Andrew Sarris

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For 27 reviews, this critic has graded:
  • 44% higher than the average critic
  • 0% same as the average critic
  • 56% lower than the average critic
On average, this critic grades 2 points lower than other critics. (0-100 point scale)

Andrew Sarris' Scores

  • Movies
  • TV
Average review score: 62
Highest review score: 100 Psycho
Lowest review score: 10 Murder on the Orient Express
Score distribution:
  1. Positive: 12 out of 27
  2. Negative: 3 out of 27
27 movie reviews
    • 85 Metascore
    • 80 Andrew Sarris
    The plot is sometimes too odd, the style too strained, but the movie holds you just the same. Jack Nicholson plays skillfully and honestly against the sure-fire pathos of the alienated loner, the fallen angel in life’s game of musical chairs.
    • 51 Metascore
    • 60 Andrew Sarris
    If it were even remotely realistic, it would be intolerable, but the first half of its premise, Bronson as a bleeding-heart liberal who turns, because of a personal tragedy into a gun-toting vigilante, is so patently unconvincing as to make the payoff an irresistibly entertaining exercise in backlash titillation. [29 Aug 1974, p.65]
    • Village Voice
    • 77 Metascore
    • 80 Andrew Sarris
    A pleasure to watch from beginning to end. [21 Oct 1965, p.21]
    • Village Voice
    • 60 Metascore
    • 30 Andrew Sarris
    It is not even bad enough to be perversely amusing. Liz's first entrance is grotesque enough to prepare us for that high point of self-parody when she asks Julius Caesar (Rex Harrison) if he smells anything burning as the library of Alexandria goes up in smpke, but there are not enough of these pungent moments to relieve the soul-destroying tedium of little people lost on big sets in the most expensive session of hide-and-seek ever to masquerade as a movie. [20 June 1963, p.13]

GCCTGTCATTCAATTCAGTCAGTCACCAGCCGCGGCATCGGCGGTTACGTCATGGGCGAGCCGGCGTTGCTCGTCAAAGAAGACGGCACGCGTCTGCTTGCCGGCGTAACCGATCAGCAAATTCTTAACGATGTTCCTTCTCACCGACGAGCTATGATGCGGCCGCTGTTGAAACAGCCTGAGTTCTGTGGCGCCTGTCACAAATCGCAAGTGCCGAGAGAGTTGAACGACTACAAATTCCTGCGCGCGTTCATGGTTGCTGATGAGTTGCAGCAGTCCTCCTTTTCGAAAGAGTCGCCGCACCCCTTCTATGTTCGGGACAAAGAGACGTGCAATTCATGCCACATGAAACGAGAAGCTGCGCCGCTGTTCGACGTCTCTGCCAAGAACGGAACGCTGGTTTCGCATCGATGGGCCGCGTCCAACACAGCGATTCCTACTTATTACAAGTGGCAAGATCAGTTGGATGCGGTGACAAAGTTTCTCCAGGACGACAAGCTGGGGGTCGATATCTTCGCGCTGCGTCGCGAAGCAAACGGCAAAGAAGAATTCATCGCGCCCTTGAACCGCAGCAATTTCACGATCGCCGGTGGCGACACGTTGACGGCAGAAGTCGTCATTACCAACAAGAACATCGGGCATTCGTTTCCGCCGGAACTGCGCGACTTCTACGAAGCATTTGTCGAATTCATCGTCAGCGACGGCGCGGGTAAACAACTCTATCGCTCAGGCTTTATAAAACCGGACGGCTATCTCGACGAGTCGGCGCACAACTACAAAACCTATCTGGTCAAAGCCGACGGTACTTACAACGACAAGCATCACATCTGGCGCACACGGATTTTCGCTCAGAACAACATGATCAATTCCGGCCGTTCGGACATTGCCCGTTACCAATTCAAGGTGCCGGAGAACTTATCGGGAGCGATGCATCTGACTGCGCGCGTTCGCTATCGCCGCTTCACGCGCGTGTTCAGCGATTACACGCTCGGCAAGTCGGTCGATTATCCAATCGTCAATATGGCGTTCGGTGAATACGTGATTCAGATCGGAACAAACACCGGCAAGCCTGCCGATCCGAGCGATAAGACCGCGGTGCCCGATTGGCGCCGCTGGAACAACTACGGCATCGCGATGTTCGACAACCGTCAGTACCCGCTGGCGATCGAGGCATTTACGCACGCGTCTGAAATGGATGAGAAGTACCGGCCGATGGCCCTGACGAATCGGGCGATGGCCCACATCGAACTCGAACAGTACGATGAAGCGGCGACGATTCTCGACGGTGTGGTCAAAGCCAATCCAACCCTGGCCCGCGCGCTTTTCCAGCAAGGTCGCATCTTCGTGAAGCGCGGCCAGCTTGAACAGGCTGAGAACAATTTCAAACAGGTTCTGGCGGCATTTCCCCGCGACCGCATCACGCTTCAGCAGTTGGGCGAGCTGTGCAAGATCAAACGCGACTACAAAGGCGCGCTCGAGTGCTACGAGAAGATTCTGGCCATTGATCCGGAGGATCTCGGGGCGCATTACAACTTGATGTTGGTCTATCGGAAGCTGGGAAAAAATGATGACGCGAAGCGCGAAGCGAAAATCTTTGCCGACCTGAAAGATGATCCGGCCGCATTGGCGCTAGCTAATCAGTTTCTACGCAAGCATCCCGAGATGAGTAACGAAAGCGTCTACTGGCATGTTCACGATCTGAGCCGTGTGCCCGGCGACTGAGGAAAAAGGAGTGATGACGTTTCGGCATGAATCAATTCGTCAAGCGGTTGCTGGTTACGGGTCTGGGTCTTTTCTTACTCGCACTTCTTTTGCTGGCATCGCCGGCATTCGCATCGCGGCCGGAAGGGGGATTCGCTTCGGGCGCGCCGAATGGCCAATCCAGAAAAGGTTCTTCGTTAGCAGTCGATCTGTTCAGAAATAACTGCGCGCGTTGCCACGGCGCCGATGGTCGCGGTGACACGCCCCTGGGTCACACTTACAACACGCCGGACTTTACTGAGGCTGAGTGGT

• Village Voice
    • 60 Metascore
    • 60 Andrew Sarris
    Pleasantly inoffensive. [29 Jul 1965, p.8]
    • Village Voice
    • 97 Metascore
    • 100 Andrew Sarris
    Psycho should be seen at least three times by any discerning film-goer, the first time for the sheer terror of the experience, and on this occasion I fully agree with Hitchcock that only a congenital spoilsport would reveal the plot; the second time for the macabre comedy inherent in the conception of the film; and the third for all the hidden meanings and symbols lurking beneath the surface of the first American movie since “Touch of Evil” to stand in the same creative rank as the great European films. [This was Mr. Sarris's first appearance in the Voice.]
    • 89 Metascore